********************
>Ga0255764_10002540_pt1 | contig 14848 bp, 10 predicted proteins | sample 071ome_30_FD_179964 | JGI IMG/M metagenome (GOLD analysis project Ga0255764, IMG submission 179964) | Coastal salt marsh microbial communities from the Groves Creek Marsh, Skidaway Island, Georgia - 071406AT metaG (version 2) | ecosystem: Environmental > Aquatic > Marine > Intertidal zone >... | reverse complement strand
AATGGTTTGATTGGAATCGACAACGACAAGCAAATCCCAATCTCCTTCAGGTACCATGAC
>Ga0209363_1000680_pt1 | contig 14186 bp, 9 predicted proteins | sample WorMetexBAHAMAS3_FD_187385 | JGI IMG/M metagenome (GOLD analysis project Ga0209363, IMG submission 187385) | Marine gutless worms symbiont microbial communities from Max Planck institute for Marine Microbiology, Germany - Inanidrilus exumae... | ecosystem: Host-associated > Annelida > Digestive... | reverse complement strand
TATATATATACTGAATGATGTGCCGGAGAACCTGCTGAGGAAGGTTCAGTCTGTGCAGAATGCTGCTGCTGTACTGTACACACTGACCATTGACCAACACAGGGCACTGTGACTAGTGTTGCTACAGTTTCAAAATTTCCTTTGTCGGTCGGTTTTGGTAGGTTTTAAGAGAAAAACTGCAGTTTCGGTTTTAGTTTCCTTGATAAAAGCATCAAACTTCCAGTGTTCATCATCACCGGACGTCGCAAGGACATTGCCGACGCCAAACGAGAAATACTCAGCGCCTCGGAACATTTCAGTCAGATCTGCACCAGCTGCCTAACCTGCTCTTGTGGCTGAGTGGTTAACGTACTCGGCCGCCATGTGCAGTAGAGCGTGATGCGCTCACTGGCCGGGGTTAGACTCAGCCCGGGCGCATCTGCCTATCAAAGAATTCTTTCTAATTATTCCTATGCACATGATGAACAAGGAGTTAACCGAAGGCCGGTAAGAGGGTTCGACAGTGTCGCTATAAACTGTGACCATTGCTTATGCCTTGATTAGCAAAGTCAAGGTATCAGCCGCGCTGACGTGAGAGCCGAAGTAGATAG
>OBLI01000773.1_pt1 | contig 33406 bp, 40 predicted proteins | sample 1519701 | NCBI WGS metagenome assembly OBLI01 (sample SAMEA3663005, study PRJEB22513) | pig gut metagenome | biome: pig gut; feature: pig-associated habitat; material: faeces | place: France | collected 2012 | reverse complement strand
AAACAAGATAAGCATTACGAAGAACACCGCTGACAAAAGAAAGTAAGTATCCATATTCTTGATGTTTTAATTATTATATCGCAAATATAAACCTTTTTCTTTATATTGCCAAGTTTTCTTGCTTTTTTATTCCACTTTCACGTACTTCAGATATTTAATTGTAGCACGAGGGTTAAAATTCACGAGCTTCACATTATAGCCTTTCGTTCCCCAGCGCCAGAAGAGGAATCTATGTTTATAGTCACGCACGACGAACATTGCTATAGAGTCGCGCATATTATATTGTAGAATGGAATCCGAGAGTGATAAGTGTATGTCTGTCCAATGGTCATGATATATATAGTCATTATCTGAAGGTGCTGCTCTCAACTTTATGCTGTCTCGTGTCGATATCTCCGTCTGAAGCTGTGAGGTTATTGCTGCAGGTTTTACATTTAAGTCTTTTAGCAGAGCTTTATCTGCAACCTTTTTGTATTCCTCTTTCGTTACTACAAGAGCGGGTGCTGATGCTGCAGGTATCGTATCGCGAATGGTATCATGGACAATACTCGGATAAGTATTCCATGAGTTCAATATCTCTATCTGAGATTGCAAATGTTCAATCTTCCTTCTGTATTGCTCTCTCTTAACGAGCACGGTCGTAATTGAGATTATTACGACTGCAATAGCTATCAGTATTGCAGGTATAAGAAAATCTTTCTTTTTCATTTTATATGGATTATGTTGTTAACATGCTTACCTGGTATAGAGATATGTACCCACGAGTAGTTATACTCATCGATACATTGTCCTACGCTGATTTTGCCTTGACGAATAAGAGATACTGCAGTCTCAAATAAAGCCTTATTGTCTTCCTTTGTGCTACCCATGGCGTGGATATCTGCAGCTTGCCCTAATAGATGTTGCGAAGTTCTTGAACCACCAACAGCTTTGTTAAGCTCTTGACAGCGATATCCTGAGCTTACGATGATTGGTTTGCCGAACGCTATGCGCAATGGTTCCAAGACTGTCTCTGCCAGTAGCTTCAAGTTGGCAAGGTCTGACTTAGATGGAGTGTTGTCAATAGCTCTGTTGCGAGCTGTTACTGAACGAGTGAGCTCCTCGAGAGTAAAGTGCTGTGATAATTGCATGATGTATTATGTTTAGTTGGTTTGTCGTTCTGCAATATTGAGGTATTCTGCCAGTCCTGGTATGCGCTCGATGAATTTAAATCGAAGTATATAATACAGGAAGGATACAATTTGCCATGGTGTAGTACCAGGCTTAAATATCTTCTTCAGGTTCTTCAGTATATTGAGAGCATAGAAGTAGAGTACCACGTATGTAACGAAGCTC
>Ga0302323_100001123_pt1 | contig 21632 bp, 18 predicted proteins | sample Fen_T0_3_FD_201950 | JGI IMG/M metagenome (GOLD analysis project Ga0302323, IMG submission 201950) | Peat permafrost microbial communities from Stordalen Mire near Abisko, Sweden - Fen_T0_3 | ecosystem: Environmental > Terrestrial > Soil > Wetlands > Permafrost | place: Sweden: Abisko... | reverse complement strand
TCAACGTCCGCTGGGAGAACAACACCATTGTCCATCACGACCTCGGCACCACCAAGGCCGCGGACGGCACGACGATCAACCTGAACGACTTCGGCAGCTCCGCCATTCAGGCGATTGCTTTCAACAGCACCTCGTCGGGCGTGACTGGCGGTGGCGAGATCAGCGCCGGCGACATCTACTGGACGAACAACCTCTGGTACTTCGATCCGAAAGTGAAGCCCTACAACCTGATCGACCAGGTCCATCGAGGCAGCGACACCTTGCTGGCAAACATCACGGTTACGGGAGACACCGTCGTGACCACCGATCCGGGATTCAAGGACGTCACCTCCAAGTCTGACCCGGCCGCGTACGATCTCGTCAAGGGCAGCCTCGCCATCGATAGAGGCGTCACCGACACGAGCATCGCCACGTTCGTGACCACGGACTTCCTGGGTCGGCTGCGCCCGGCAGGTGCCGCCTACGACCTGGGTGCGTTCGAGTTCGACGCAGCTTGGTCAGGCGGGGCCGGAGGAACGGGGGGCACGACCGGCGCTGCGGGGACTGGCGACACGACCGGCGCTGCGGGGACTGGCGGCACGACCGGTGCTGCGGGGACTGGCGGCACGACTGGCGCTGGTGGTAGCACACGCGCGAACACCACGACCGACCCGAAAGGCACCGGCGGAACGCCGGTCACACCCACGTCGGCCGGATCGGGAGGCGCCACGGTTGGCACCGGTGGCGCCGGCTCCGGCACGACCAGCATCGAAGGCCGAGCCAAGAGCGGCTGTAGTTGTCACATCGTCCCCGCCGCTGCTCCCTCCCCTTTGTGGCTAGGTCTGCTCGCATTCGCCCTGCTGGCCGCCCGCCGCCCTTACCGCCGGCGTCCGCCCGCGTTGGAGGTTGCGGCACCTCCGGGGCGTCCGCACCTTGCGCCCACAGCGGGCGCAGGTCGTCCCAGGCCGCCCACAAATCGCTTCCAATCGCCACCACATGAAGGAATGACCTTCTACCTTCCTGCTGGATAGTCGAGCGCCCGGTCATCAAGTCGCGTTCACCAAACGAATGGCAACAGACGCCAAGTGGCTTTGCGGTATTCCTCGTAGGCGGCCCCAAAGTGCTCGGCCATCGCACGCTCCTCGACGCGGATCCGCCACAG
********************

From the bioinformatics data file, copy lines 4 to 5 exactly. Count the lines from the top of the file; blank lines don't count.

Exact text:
TATATATATACTGAATGATGTGCCGGAGAACCTGCTGAGGAAGGTTCAGTCTGTGCAGAATGCTGCTGCTGTACTGTACACACTGACCATTGACCAACACAGGGCACTGTGACTAGTGTTGCTACAGTTTCAAAATTTCCTTTGTCGGTCGGTTTTGGTAGGTTTTAAGAGAAAAACTGCAGTTTCGGTTTTAGTTTCCTTGATAAAAGCATCAAACTTCCAGTGTTCATCATCACCGGACGTCGCAAGGACATTGCCGACGCCAAACGAGAAATACTCAGCGCCTCGGAACATTTCAGTCAGATCTGCACCAGCTGCCTAACCTGCTCTTGTGGCTGAGTGGTTAACGTACTCGGCCGCCATGTGCAGTAGAGCGTGATGCGCTCACTGGCCGGGGTTAGACTCAGCCCGGGCGCATCTGCCTATCAAAGAATTCTTTCTAATTATTCCTATGCACATGATGAACAAGGAGTTAACCGAAGGCCGGTAAGAGGGTTCGACAGTGTCGCTATAAACTGTGACCATTGCTTATGCCTTGATTAGCAAAGTCAAGGTATCAGCCGCGCTGACGTGAGAGCCGAAGTAGATAG
>OBLI01000773.1_pt1 | contig 33406 bp, 40 predicted proteins | sample 1519701 | NCBI WGS metagenome assembly OBLI01 (sample SAMEA3663005, study PRJEB22513) | pig gut metagenome | biome: pig gut; feature: pig-associated habitat; material: faeces | place: France | collected 2012 | reverse complement strand